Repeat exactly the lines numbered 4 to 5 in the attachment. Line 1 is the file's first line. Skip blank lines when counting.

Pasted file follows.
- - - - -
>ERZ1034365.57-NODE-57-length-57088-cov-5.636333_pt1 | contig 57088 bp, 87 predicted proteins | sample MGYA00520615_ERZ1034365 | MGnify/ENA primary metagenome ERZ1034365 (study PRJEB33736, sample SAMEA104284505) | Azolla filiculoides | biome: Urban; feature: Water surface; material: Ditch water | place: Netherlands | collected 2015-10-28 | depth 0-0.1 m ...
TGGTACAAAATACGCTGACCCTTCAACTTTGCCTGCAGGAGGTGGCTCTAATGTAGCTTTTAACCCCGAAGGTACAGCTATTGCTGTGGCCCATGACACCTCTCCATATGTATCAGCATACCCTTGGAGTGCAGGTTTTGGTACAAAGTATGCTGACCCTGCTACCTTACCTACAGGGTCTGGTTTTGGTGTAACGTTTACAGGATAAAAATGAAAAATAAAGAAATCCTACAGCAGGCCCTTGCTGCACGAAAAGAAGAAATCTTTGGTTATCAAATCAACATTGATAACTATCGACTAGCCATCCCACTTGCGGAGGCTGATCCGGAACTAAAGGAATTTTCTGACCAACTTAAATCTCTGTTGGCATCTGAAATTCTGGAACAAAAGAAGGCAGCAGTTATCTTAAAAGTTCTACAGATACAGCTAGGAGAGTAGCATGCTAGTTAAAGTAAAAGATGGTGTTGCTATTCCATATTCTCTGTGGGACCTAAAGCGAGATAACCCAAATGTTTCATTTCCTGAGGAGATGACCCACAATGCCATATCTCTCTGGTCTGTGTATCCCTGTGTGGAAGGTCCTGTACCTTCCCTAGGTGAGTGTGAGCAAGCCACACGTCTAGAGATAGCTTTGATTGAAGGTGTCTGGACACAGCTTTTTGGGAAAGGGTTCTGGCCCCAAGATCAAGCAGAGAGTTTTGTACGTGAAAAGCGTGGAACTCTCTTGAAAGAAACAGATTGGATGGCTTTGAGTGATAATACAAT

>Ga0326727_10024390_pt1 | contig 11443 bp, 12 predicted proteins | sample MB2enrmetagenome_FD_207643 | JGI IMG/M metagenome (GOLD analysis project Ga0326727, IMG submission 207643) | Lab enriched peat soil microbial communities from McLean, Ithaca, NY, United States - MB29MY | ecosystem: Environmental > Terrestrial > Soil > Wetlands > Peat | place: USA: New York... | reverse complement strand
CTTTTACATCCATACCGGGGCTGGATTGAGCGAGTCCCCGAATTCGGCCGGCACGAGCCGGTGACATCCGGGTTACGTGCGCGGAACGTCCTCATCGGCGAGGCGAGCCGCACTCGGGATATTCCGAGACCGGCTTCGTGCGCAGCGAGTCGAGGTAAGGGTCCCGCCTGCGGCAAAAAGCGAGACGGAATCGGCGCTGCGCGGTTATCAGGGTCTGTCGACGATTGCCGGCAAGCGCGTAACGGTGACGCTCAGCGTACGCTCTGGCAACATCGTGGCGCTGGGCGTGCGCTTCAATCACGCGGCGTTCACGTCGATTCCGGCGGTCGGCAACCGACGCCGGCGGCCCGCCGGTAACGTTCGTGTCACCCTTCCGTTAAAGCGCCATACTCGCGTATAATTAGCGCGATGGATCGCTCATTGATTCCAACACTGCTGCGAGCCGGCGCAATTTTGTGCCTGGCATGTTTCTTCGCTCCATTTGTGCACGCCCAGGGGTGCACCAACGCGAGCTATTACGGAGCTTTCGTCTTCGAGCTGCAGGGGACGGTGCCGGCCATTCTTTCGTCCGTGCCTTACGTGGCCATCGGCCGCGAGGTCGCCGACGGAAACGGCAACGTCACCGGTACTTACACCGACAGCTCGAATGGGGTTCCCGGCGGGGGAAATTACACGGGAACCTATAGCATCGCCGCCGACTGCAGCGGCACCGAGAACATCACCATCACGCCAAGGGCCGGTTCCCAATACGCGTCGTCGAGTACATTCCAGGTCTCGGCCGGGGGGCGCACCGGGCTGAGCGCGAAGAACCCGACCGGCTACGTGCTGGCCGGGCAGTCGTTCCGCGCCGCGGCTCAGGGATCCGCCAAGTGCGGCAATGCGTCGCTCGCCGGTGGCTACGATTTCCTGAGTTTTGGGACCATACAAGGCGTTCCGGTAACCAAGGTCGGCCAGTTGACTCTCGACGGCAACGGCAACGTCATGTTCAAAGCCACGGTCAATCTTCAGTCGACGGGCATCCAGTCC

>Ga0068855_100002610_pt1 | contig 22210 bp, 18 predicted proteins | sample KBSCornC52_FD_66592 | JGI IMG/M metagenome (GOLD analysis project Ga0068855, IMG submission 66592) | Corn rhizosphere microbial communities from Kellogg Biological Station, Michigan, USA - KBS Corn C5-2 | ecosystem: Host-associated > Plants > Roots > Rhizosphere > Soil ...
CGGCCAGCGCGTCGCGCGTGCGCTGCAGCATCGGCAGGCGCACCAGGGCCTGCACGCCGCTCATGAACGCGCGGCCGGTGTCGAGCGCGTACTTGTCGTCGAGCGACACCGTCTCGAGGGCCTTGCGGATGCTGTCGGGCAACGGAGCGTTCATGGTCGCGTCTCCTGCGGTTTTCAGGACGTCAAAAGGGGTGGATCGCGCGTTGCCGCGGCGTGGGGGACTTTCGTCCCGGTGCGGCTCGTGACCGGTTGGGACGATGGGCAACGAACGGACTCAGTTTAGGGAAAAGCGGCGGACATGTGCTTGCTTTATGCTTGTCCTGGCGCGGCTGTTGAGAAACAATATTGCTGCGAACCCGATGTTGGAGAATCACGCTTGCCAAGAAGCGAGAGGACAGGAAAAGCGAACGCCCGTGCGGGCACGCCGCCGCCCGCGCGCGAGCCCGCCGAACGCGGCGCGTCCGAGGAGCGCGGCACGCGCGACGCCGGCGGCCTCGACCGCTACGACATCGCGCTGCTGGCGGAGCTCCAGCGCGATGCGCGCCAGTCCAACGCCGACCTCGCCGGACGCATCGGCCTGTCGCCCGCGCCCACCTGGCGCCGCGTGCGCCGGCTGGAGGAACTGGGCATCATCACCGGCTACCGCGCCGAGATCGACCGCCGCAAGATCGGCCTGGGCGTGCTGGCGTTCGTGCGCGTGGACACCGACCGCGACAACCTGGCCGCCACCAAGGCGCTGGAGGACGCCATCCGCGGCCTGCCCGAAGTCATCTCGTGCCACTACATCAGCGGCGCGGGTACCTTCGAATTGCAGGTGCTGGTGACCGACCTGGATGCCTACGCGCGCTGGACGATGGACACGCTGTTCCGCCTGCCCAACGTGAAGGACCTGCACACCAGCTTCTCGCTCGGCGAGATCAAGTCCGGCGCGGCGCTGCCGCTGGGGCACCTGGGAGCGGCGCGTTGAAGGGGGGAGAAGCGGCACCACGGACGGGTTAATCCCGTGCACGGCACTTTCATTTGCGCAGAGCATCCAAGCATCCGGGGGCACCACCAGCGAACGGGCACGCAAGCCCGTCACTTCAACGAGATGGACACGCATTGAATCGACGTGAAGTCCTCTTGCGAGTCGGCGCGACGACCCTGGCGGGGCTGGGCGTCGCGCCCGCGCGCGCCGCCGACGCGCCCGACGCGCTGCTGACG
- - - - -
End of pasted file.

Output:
CTTTTACATCCATACCGGGGCTGGATTGAGCGAGTCCCCGAATTCGGCCGGCACGAGCCGGTGACATCCGGGTTACGTGCGCGGAACGTCCTCATCGGCGAGGCGAGCCGCACTCGGGATATTCCGAGACCGGCTTCGTGCGCAGCGAGTCGAGGTAAGGGTCCCGCCTGCGGCAAAAAGCGAGACGGAATCGGCGCTGCGCGGTTATCAGGGTCTGTCGACGATTGCCGGCAAGCGCGTAACGGTGACGCTCAGCGTACGCTCTGGCAACATCGTGGCGCTGGGCGTGCGCTTCAATCACGCGGCGTTCACGTCGATTCCGGCGGTCGGCAACCGACGCCGGCGGCCCGCCGGTAACGTTCGTGTCACCCTTCCGTTAAAGCGCCATACTCGCGTATAATTAGCGCGATGGATCGCTCATTGATTCCAACACTGCTGCGAGCCGGCGCAATTTTGTGCCTGGCATGTTTCTTCGCTCCATTTGTGCACGCCCAGGGGTGCACCAACGCGAGCTATTACGGAGCTTTCGTCTTCGAGCTGCAGGGGACGGTGCCGGCCATTCTTTCGTCCGTGCCTTACGTGGCCATCGGCCGCGAGGTCGCCGACGGAAACGGCAACGTCACCGGTACTTACACCGACAGCTCGAATGGGGTTCCCGGCGGGGGAAATTACACGGGAACCTATAGCATCGCCGCCGACTGCAGCGGCACCGAGAACATCACCATCACGCCAAGGGCCGGTTCCCAATACGCGTCGTCGAGTACATTCCAGGTCTCGGCCGGGGGGCGCACCGGGCTGAGCGCGAAGAACCCGACCGGCTACGTGCTGGCCGGGCAGTCGTTCCGCGCCGCGGCTCAGGGATCCGCCAAGTGCGGCAATGCGTCGCTCGCCGGTGGCTACGATTTCCTGAGTTTTGGGACCATACAAGGCGTTCCGGTAACCAAGGTCGGCCAGTTGACTCTCGACGGCAACGGCAACGTCATGTTCAAAGCCACGGTCAATCTTCAGTCGACGGGCATCCAGTCC

>Ga0068855_100002610_pt1 | contig 22210 bp, 18 predicted proteins | sample KBSCornC52_FD_66592 | JGI IMG/M metagenome (GOLD analysis project Ga0068855, IMG submission 66592) | Corn rhizosphere microbial communities from Kellogg Biological Station, Michigan, USA - KBS Corn C5-2 | ecosystem: Host-associated > Plants > Roots > Rhizosphere > Soil ...